Newspaper article Charleston Gazette Mail

Capital's Slater This Season's Track Star

Newspaper article Charleston Gazette Mail

Capital's Slater This Season's Track Star

Article excerpt

Fans of Mountain State high school track have been fortunate of late.

There have been standout distance runners like University High's Millie Paladino, now at WVU, and Cabell Midland's Jacob Burcham, now at Oklahoma. This year's star, however, isn't on the track. He's soaring above it.

His name is Tristan Slater of Capital High. If you don't know the name yet, well, you're not a track junkie.

Slater won the state pole vault competition as a freshman. And as a sophomore. And as a junior.

Was he highly recruited?

"From which country? laughed Cougars coach Willie Ruffin. "I'm serious. Canada? United States? You name it. He got offers from everywhere.

Slater decided on Tennessee and these days he's honing his craft for Southeastern Conference, national and, eventually he hopes, international competition.

On Friday he took first place in the Class AAA boys pole vault, clearing 14 feet at the 81st Gazette-Mail/Friends of Coal Relays at University of Charleston Stadium.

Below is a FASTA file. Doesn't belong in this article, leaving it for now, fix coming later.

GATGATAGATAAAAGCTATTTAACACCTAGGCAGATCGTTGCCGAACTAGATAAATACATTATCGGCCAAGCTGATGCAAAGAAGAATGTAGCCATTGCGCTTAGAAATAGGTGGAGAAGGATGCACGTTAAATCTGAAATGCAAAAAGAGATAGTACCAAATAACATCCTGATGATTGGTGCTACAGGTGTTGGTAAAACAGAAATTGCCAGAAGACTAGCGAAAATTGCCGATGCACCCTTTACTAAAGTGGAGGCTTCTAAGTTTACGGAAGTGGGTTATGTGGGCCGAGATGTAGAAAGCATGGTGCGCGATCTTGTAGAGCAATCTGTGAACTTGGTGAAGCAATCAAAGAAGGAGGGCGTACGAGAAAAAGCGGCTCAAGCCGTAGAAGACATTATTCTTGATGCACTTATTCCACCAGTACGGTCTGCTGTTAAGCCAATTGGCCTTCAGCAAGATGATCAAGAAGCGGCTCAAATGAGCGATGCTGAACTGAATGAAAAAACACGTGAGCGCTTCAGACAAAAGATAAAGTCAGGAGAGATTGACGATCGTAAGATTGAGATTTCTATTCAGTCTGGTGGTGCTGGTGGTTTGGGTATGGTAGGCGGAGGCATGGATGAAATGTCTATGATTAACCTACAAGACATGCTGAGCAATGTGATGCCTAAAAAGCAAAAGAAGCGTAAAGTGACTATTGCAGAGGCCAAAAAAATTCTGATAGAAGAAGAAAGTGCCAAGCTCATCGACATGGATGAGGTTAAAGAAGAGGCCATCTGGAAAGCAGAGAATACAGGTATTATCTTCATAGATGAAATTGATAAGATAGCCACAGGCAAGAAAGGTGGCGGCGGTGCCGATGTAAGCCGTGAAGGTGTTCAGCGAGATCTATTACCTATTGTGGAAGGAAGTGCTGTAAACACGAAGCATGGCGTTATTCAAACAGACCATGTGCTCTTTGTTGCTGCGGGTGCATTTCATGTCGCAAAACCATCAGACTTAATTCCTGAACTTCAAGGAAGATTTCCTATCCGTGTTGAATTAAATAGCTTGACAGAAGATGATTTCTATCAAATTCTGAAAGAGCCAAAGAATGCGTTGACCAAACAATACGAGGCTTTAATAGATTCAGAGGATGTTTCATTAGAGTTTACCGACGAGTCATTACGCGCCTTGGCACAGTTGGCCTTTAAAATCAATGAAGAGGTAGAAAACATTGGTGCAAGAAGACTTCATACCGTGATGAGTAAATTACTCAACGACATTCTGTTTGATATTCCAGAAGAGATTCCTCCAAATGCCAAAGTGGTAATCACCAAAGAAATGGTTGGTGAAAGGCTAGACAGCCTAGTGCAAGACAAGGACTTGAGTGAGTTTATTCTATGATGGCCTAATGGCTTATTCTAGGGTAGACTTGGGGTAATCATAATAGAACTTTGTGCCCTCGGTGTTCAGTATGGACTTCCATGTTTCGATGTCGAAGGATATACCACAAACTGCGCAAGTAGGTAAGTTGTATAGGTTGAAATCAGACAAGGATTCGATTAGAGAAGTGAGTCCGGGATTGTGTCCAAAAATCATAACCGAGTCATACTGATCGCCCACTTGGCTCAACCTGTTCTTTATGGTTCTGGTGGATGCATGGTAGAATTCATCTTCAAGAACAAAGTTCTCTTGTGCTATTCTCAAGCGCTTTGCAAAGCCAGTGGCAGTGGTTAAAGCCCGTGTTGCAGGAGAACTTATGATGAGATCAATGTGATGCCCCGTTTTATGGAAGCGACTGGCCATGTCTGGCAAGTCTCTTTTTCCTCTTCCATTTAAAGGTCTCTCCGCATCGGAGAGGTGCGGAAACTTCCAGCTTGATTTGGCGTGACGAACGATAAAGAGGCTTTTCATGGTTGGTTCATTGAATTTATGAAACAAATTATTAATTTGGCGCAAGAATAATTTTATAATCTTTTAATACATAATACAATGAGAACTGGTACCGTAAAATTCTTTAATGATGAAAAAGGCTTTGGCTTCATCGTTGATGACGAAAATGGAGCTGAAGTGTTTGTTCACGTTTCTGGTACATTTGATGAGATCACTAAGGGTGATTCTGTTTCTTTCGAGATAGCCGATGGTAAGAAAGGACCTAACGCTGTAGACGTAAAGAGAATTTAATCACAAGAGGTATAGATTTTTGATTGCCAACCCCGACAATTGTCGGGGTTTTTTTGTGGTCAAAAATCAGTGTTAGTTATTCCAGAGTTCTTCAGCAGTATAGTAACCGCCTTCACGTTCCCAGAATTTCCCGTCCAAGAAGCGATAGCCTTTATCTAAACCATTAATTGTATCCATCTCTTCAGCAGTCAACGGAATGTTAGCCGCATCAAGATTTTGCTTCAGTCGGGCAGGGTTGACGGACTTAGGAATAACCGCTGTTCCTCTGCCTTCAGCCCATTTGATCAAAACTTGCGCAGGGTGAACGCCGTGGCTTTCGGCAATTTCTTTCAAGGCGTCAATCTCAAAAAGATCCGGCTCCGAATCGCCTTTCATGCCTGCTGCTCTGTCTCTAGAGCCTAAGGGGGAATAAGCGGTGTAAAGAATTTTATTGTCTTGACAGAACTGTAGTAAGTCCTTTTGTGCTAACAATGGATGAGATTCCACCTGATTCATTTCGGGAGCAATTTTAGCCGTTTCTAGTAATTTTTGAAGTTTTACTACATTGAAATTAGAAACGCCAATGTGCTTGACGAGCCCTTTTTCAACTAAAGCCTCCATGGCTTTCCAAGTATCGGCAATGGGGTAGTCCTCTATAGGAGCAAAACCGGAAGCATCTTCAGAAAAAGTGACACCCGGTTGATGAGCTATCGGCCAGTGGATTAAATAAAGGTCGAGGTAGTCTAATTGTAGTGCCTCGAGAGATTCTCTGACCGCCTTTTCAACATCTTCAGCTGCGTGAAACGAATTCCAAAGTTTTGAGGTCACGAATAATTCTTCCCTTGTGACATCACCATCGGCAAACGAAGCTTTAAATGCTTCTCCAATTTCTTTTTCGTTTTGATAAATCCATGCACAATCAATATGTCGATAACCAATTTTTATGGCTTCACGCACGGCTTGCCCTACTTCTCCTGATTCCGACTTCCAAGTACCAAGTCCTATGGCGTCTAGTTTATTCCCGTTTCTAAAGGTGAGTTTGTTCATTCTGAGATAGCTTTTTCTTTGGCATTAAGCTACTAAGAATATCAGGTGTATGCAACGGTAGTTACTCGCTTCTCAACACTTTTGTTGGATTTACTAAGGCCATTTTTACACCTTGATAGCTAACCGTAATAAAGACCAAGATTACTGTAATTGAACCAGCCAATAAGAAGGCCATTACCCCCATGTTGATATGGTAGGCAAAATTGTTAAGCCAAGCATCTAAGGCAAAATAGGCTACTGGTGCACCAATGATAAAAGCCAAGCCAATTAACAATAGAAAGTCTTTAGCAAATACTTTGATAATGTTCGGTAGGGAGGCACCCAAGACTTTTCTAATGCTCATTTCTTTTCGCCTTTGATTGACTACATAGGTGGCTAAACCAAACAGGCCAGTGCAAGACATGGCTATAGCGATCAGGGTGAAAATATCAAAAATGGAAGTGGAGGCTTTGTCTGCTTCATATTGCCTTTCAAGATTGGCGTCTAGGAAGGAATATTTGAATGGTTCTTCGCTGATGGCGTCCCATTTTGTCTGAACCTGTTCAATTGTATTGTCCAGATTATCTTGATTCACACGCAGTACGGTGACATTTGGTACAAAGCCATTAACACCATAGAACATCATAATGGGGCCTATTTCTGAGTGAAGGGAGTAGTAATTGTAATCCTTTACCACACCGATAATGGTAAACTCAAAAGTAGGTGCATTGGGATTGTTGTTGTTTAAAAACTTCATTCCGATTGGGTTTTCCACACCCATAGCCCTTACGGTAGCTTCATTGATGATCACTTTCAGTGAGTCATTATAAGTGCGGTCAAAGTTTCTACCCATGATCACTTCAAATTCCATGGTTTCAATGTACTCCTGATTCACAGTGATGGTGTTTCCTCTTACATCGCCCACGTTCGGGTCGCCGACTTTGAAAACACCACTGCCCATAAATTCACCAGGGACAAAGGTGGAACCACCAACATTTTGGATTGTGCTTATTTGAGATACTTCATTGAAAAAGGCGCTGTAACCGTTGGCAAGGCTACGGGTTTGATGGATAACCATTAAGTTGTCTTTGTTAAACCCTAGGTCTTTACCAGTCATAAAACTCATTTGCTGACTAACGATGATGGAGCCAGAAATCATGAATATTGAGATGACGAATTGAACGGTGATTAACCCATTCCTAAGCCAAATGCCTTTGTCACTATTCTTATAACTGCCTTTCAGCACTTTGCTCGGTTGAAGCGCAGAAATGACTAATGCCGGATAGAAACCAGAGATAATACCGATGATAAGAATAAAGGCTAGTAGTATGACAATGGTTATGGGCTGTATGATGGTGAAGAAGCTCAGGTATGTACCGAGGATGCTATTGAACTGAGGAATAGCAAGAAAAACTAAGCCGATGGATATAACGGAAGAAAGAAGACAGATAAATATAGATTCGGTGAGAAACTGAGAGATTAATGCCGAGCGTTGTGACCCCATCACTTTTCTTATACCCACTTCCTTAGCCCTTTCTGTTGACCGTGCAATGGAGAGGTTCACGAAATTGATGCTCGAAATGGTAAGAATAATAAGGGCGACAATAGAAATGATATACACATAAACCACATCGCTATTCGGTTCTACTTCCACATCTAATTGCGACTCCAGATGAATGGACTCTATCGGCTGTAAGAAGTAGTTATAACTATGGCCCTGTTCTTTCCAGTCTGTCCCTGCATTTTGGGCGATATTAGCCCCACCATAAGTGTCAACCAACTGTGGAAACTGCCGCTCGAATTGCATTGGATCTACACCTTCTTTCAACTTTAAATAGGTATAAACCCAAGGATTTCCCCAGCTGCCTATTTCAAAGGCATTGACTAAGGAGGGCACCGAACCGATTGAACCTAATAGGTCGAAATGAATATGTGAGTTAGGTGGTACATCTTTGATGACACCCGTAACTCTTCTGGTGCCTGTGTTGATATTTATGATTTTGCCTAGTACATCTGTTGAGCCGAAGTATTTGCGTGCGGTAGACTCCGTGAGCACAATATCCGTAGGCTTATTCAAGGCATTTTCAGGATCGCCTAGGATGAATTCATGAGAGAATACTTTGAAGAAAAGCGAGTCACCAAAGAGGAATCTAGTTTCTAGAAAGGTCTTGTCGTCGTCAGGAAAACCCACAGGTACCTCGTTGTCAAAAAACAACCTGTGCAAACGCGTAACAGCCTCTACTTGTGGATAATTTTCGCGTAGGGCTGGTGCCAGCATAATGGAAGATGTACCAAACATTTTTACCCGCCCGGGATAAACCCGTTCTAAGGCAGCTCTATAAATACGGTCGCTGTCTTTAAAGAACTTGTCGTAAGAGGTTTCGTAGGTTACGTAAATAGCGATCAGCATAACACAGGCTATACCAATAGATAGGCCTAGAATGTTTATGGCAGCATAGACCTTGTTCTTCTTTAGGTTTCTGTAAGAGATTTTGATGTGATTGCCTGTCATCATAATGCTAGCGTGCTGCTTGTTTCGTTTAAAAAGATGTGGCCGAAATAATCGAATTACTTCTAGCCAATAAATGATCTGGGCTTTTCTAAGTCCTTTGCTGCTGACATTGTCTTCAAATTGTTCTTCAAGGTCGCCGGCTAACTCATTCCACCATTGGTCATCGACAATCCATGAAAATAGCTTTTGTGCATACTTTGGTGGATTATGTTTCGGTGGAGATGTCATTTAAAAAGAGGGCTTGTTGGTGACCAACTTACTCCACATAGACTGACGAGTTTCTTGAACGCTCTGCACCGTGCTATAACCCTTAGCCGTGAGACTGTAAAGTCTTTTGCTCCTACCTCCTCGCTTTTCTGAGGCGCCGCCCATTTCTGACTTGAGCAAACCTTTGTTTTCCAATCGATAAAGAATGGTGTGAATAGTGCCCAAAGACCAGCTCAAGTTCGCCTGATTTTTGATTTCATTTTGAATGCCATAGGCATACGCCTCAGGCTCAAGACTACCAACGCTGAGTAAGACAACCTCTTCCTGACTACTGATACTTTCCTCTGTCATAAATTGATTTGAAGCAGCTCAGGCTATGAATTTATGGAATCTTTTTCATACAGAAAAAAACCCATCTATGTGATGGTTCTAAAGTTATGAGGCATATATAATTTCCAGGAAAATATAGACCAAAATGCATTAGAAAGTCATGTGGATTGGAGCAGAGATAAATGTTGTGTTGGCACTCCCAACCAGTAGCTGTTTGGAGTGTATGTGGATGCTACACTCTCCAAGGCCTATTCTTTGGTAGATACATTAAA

Now it's on to the last possible goals: winning a fourth state championship in the pole vault and, perhaps more importantly, setting the record in the upcoming state meet. Through all of Slater's accomplishments, he still hasn't surpassed the 17-foot mark in the state meet set in 1995 by Casey Freed of Parkersburg.

"That's definitely a record I'm looking forward to breaking, Slater said. "If not, though, it's just on to the next step. I try to leave it in the back of my head.

So far, it's been quite the ride for the Cougar. One he sought.

"Tristan came to me in middle school and asked to borrow some poles, Ruffin remembered. "That's very rare, but we try to take care of our kids.

"By the time I was in the eighth grade, I was at 11 feet, said Slater. "I thought, This is going well.' I told my family I wanted to be the best. My mom said, OK, we'll find you a coach.'

They found Tim Mack, who won a gold medal in the 2004 Olympics for the United States.

"If it wasn't for him, Slater said, "I wouldn't be where I'm at. …

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